Government unveils $600m aviation rescue plan

Author
Jason Walls, NZ Herald,
Publish Date
Thu, 19 Mar 2020, 11:42AM
Photo / Supplied
Photo / Supplied

Government unveils $600m aviation rescue plan

Author
Jason Walls, NZ Herald,
Publish Date
Thu, 19 Mar 2020, 11:42AM

Economic Development Minister Phil Twyford has announced details of the Government's $600 million aviation support package to cushion the impact of Covid-19.

Financial support will be made available to airlines to pay passenger-based government charges for the next six months – at a cost of $162 million.

The Government will also shell out $37 million to cover Airways-related fees for the next six months.

In addition to this, Twyford has announced that any fee rises or pricing reviews from agencies that charge fees at the border will be put on hold for 12 months.

These agencies include the Ministry for Primary Industries, Civil Aviation Authority, Aviation Security Service and Customs.

Finally, $70m worth of financial support will be made available to Airways, which is facing declining revenue.

Twyford said the Government recognises airlines and airports are being hit hard by the Covid-19 pandemic.

The package is about helping to keep money in the aviation sector's pocket.

"We are moving quickly to help by stepping in to fund things like traffic control and security screening that the aviation industry normally pay themselves and stopping any increases to fees for the next year.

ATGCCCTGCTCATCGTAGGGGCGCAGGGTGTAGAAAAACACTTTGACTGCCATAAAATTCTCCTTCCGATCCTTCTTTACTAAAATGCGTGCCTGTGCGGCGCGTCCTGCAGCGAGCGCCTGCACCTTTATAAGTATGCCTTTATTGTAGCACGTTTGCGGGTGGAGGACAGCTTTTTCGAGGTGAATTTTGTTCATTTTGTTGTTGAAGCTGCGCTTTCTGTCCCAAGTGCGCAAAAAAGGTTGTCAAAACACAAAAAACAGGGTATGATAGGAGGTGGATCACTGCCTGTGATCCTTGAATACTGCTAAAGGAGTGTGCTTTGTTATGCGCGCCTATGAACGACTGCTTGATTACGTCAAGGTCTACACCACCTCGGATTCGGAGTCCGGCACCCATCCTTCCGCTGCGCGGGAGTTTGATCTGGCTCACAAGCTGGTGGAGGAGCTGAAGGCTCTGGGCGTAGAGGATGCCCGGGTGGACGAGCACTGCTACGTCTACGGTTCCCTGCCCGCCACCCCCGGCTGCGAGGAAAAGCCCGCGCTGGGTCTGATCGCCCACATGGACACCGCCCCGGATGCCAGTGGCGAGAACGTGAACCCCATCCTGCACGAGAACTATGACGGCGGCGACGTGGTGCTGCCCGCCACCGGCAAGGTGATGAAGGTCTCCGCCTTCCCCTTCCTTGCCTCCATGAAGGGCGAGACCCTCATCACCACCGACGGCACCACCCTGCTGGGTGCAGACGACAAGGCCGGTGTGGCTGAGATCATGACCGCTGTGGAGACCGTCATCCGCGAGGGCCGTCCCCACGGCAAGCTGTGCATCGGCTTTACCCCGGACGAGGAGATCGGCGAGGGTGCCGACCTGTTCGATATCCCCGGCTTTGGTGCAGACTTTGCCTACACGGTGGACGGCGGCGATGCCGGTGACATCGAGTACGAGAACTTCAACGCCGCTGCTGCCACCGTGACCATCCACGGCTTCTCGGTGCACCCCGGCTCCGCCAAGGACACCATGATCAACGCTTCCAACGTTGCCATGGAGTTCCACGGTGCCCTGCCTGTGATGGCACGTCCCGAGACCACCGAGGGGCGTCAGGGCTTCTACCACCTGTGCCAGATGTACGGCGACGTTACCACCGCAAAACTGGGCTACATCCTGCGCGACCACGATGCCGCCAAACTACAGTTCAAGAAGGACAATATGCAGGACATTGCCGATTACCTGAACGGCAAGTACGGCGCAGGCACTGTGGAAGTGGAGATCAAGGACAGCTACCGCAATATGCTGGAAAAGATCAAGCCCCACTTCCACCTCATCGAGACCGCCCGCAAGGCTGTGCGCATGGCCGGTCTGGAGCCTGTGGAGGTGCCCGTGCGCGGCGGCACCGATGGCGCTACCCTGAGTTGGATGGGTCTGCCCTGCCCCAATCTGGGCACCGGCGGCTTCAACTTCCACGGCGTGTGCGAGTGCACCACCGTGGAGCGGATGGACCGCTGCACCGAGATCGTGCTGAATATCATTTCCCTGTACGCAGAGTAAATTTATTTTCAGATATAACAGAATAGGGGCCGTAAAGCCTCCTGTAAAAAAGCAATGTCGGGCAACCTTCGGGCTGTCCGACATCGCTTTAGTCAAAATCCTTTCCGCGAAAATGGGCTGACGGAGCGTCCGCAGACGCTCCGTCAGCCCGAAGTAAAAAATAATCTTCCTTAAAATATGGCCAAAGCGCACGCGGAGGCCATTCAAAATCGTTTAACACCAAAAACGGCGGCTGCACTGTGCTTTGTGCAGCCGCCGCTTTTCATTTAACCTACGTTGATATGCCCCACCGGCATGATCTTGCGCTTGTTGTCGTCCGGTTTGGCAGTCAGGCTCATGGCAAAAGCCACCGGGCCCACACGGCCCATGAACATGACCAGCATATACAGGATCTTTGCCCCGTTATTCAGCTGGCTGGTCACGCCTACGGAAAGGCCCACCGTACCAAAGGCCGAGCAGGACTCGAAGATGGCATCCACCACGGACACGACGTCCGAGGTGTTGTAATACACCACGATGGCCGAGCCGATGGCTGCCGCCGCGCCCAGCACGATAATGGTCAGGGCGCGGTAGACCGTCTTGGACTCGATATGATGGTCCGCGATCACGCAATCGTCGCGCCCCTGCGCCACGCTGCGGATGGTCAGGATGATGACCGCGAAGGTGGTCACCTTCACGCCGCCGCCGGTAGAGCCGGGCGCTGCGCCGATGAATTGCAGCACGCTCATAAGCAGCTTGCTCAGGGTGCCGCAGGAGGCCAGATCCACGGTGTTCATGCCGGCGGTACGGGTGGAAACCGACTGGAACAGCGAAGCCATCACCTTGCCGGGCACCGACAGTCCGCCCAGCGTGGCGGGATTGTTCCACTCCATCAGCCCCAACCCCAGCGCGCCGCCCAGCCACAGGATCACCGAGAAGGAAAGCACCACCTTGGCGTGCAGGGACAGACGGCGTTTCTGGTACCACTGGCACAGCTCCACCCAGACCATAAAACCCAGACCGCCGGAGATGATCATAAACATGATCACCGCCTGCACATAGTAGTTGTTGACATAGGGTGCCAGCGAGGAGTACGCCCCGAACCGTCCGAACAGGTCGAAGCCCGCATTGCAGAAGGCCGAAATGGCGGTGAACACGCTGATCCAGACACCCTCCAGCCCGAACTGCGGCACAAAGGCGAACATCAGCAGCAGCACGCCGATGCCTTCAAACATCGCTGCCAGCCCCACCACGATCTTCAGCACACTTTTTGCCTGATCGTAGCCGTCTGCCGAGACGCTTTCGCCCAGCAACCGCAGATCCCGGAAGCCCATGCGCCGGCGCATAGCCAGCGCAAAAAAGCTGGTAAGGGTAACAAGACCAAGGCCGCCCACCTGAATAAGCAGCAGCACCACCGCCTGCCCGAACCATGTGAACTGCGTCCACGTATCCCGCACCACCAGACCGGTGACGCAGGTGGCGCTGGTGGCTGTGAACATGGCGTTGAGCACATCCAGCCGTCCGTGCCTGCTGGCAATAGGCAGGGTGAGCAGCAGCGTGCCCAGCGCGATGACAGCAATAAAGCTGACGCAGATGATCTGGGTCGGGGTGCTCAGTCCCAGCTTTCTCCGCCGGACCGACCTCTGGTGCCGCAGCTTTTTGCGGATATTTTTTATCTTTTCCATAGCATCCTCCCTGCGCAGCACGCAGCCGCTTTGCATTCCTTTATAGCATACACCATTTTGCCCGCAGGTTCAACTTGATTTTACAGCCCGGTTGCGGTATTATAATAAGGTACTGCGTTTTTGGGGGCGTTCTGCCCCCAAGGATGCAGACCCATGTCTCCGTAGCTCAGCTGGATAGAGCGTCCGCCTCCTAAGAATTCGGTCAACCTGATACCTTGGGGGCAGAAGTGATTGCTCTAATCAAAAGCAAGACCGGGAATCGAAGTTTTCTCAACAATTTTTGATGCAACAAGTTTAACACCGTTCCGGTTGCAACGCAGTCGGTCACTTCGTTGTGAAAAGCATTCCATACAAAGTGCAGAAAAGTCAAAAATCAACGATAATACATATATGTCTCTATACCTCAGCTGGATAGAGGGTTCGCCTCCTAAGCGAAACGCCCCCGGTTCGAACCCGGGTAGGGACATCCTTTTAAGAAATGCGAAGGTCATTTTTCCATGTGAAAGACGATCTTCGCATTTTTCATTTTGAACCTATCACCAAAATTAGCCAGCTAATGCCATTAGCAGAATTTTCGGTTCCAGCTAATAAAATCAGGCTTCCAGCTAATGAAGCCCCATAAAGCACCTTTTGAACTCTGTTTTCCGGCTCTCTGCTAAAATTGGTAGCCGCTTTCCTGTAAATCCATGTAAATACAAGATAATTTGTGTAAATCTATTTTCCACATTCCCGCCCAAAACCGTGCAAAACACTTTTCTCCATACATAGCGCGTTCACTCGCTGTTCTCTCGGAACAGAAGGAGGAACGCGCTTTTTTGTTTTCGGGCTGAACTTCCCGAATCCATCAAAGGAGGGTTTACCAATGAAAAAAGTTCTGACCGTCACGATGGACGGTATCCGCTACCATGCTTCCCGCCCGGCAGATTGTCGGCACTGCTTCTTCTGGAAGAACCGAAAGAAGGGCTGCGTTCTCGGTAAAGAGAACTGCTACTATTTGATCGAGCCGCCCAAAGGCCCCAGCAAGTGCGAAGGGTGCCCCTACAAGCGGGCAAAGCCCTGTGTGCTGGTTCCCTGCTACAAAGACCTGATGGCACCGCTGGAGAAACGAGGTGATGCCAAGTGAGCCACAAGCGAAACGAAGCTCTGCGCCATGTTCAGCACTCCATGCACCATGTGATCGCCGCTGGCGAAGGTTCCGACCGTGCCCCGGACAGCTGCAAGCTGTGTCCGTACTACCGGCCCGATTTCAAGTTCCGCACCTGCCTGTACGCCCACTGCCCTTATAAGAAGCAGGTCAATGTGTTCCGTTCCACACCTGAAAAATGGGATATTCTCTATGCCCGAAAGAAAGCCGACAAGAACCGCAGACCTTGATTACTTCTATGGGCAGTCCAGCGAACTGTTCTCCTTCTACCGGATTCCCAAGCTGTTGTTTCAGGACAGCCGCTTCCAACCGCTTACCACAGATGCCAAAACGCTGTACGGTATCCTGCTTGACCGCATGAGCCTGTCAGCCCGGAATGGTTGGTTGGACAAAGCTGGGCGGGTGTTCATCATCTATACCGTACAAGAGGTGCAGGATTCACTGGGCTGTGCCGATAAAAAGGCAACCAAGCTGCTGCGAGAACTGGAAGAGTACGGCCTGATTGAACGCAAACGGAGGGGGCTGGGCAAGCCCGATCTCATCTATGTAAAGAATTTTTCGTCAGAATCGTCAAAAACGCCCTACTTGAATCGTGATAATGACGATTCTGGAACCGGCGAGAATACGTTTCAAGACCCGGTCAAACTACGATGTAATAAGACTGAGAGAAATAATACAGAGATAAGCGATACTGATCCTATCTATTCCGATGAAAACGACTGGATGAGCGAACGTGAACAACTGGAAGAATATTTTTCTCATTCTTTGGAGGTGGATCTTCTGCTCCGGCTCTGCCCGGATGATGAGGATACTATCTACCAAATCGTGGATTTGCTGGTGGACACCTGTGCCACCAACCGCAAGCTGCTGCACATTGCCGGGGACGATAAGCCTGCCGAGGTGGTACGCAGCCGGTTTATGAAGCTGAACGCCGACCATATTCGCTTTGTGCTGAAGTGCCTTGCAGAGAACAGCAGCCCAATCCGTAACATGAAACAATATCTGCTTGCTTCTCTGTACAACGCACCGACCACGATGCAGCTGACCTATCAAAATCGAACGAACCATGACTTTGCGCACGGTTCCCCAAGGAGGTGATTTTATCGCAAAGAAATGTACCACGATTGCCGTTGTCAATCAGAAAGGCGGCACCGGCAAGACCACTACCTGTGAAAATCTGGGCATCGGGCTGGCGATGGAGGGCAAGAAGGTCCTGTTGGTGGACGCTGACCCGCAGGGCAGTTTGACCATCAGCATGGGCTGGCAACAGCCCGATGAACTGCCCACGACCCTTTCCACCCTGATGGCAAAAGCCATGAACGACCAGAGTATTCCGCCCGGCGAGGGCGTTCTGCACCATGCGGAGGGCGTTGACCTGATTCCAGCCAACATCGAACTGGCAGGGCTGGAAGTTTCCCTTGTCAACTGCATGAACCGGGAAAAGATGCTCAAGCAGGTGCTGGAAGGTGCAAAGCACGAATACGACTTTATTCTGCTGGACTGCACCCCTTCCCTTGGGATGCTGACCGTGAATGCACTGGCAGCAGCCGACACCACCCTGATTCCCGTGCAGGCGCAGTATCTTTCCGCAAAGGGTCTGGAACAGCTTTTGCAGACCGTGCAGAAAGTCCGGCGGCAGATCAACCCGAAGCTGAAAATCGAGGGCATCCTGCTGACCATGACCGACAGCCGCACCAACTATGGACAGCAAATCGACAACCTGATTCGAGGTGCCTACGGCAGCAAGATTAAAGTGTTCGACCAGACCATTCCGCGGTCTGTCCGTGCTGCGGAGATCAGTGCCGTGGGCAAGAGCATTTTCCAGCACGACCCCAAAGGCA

"This package will see the Government temporarily fund these services while airlines experience customer decline," Twyford said this morning.

These "first steps" were designed to ensure the essentials of the aviation system continue to run, help keep airlines in New Zealand and encourage them to increase services faster during the eventual recovery.

"We are also committing to working with the sector and the CAA to ensure there is no red tape stopping airlines ramping services back up when international conditions improve.

Twyford said he has been in frequent conversation with industry leaders and will continue to be in regular contact to make sure they have the support they need.

"This is just the start and further initiatives will be developed with the sector to keep critical air freight flowing and our airports open."

'Welcome first step'

BARNZ (the Board of Airline Representatives New Zealand (BARNZ) says the $600m package is a "welcome first step".

But executive director Jason Tighe-Umbers said it did not provide much detail of the planned spend, other than to say it would "support the aviation sector and the protection of supply chains".

The package comes as New Zealand's biggest airports continue to feel the impacts of the pandemic.

Auckland Airport has reported its passenger numbers are down 44 per cent, compared to the same time last year.

Today's package does not, however, extend to Air New Zealand, which is 51 per cent owned by the Government.

Twyford told reporters yesterday that discussions between Air New Zealand and the Government are "on-going".

"We need the national carrier to play a critical role for a year or more to help us get through the economic disruption."